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About the film

GABORONNE, BOTSWANA – It’s 2:25 on a weekday afternoon as four well-dressed men in their early 30s saunter into a small conference room, chat amicably and pour themselves tea.  Just before 2:30, one reaches over to a small silver bell on the table.

Ding, ding, ding.

Numbers flash on the screen as they spring into action…Midrescue, fifty offered for twenty…I’ll take 30…RPC Data at 92…

The Botswana Stock Exchange (BSE) is open for trading. 

The BSE may not be much – just a few guys having tea every afternoon – but looks can be deceiving.  The BSE is one of the fastest growing markets in the world.  In fact, many of Africa’s 18 stock exchanges regularly make the list of the world’s top ten performing markets. 

Stock markets posting bull markets of more than 100% returns for the year.  Investors doubling their money, tripling, even quadrupling.  A mutual fund that averaged 60% a year since inception.  How could this be?  And why isn’t this leading the nightly news?

Africa’s unknown territory used to be the source of the Nile, jungles of West Africa and endless sand dunes of the Sahara.  Today, explorers have charted the entire continent, but in the heart of major capitals of Africa is a region unknown to all but a few.  But that is starting to change.  Many top international corporations are in Africa.  Even traditionally conservative institutional investors, including many pension funds, foundations and universities, are investing in the continent.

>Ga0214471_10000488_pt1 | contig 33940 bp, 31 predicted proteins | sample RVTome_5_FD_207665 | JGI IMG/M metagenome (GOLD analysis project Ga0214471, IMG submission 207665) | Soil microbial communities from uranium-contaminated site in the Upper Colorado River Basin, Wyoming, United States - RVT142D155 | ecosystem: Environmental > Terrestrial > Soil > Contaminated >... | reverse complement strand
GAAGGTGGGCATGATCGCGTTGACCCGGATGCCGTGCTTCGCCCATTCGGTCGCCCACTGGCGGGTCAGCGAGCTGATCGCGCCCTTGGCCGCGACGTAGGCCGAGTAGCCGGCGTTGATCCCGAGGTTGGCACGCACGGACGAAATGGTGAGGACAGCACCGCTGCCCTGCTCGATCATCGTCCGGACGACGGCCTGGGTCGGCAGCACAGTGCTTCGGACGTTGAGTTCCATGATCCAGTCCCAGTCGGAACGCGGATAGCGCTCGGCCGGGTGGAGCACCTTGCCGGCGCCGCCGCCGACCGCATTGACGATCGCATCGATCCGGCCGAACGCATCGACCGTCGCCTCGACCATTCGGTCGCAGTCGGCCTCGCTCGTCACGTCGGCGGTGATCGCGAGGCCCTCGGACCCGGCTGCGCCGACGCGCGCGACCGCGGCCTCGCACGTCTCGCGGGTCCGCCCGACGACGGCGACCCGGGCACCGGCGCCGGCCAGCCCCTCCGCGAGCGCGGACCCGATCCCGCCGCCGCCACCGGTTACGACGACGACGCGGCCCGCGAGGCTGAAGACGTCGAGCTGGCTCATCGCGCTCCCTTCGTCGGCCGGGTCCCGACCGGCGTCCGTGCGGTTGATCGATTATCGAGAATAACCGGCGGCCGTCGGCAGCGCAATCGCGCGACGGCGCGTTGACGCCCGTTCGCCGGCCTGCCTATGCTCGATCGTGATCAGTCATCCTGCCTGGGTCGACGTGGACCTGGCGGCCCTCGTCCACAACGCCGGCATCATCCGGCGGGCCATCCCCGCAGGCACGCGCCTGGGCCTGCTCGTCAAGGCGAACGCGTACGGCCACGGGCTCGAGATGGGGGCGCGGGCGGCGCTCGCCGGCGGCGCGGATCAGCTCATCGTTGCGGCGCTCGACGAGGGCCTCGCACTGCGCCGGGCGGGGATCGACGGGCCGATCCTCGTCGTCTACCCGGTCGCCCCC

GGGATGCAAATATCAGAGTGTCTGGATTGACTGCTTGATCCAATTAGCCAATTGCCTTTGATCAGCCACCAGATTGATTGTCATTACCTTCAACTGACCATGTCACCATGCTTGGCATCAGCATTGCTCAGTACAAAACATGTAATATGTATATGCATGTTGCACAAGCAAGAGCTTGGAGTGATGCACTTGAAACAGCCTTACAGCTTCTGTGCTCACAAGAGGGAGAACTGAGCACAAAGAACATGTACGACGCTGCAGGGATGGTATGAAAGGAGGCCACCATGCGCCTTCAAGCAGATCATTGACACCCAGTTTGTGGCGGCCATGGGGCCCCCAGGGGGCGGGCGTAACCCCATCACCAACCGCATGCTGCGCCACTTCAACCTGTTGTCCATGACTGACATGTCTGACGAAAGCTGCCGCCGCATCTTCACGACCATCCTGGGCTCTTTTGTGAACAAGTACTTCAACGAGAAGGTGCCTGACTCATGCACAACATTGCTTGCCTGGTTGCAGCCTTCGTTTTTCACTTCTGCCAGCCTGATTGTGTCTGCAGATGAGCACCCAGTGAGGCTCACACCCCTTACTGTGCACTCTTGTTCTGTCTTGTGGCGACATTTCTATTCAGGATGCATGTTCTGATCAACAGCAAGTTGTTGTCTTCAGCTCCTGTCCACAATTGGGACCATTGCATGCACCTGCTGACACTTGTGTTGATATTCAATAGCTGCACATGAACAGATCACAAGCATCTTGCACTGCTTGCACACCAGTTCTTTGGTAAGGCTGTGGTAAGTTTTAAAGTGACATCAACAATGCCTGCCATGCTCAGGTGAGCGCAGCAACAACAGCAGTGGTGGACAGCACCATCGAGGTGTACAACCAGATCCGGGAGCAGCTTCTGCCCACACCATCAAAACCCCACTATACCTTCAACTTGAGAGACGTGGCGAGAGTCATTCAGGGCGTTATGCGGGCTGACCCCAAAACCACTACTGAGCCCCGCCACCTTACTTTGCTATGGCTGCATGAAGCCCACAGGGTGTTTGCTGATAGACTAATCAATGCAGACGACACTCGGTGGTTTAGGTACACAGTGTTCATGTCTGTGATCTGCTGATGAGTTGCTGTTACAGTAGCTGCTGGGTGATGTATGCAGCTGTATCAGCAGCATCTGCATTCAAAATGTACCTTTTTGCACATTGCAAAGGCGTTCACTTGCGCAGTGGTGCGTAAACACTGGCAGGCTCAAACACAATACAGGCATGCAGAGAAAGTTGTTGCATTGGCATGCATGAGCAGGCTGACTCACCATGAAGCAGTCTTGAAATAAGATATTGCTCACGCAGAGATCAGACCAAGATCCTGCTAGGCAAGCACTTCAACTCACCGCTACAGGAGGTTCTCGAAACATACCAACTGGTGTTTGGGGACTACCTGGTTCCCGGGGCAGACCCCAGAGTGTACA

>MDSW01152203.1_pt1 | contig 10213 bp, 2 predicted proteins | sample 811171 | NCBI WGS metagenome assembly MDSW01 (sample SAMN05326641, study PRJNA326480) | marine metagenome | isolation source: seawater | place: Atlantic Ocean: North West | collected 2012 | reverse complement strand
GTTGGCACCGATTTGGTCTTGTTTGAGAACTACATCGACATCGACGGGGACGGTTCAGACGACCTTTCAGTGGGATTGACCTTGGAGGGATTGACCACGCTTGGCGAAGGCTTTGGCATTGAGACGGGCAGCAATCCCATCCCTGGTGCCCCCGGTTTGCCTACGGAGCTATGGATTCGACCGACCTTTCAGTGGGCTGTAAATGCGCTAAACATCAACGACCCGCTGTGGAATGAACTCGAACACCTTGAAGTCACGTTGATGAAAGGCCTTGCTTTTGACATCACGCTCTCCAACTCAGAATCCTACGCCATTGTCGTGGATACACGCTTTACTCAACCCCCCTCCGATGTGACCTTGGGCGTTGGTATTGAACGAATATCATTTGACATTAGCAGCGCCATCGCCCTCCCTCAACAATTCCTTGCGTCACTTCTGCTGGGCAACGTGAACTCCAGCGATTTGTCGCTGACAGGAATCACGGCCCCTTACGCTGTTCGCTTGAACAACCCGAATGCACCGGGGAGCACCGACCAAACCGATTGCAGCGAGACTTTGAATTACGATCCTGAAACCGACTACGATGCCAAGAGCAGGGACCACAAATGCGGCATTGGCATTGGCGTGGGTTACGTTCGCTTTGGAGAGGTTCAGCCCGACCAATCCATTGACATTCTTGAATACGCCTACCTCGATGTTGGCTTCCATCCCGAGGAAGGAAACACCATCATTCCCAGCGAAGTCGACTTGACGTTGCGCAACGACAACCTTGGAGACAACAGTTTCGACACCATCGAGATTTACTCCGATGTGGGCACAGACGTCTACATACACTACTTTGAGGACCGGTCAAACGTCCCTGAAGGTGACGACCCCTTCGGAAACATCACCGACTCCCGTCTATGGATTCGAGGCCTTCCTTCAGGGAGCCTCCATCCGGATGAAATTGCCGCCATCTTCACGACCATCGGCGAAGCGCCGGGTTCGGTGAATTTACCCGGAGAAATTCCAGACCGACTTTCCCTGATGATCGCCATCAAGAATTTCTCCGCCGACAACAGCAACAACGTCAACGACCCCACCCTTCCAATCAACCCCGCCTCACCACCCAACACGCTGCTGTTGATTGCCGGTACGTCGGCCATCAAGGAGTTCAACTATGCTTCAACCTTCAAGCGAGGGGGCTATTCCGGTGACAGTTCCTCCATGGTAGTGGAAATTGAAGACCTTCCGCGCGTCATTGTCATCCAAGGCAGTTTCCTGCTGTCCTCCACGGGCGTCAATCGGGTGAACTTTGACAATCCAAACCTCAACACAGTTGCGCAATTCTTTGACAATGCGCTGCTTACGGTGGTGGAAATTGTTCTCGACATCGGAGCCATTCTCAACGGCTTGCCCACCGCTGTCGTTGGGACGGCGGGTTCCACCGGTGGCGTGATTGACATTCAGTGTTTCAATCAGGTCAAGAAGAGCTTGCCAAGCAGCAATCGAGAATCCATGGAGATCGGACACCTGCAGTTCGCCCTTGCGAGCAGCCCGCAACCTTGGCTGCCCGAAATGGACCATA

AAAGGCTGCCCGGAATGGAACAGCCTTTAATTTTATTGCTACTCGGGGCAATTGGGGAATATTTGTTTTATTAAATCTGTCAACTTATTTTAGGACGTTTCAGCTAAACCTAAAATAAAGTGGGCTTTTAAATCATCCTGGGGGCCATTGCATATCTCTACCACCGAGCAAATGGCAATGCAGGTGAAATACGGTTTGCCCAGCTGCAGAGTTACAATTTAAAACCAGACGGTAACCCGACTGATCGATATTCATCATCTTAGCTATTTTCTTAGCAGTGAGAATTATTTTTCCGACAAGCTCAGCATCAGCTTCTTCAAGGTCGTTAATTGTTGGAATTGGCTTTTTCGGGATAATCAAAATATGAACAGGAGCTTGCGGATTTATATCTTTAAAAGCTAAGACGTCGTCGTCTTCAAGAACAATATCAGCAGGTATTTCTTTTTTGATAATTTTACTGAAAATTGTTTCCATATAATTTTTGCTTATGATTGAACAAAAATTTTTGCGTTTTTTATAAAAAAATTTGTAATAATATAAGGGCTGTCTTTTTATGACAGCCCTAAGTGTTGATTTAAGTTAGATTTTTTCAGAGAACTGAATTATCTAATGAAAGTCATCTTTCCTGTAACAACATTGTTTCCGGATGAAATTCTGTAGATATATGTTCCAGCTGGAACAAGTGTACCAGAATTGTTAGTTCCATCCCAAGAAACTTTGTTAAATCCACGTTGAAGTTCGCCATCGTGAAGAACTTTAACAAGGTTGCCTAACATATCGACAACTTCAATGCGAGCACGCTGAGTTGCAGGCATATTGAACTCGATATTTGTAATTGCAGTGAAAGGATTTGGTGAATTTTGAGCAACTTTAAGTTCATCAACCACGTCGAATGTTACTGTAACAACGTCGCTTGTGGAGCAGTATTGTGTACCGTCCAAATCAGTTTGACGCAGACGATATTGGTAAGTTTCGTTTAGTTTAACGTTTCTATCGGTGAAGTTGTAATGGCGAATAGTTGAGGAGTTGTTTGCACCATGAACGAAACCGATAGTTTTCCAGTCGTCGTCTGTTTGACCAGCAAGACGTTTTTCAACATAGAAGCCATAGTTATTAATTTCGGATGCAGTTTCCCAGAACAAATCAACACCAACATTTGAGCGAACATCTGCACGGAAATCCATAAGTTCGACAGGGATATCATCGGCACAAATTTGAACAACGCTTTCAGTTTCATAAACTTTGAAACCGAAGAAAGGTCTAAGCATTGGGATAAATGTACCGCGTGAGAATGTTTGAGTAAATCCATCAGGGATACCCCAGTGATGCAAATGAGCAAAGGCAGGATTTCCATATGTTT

Africa Investment Horizons is about money, and lots of it.  Investors – one after another – talk about astounding returns, doubling their money, even tripling.  But at its heart, the film is the story of people working to create a new economic future for Africa, from two ivy-league educated Ghanaians who left top jobs on Wall Street to go back to Ghana and create the first mutual fund to the Governor of the Bank of Botswana, whose prudent management of her country’s vast diamond income has not only resulted in one of the highest per capital savings rates in the world, but also allowed the country to offer free education to all and anti-retrovirals to anyone with HIV/AIDS.  These are people who understand that alleviating poverty is not enough.  They know the only proven path to sustainable development is creating wealth.

The film shows the three major avenues for investment in Africa: capital markets, equity funds and launching a business.  The rewards are shown, as are the risks.  Stories of people making money are balanced by the realities of losing money in places like Zimbabwe and Cote d’Ivoire, the West African country that had been considered among Africa’s most stable, until a sudden coup in 1999. 

While the film features a fun romp through an economic landscape that is returning unheard of profits, it also offers a different view of Africa – an Africa that has coexisted with the better known Africa of disease and poverty, but a story almost never told.  It is a story that Africa needs the world to see, and it is a story the world needs to see about Africa.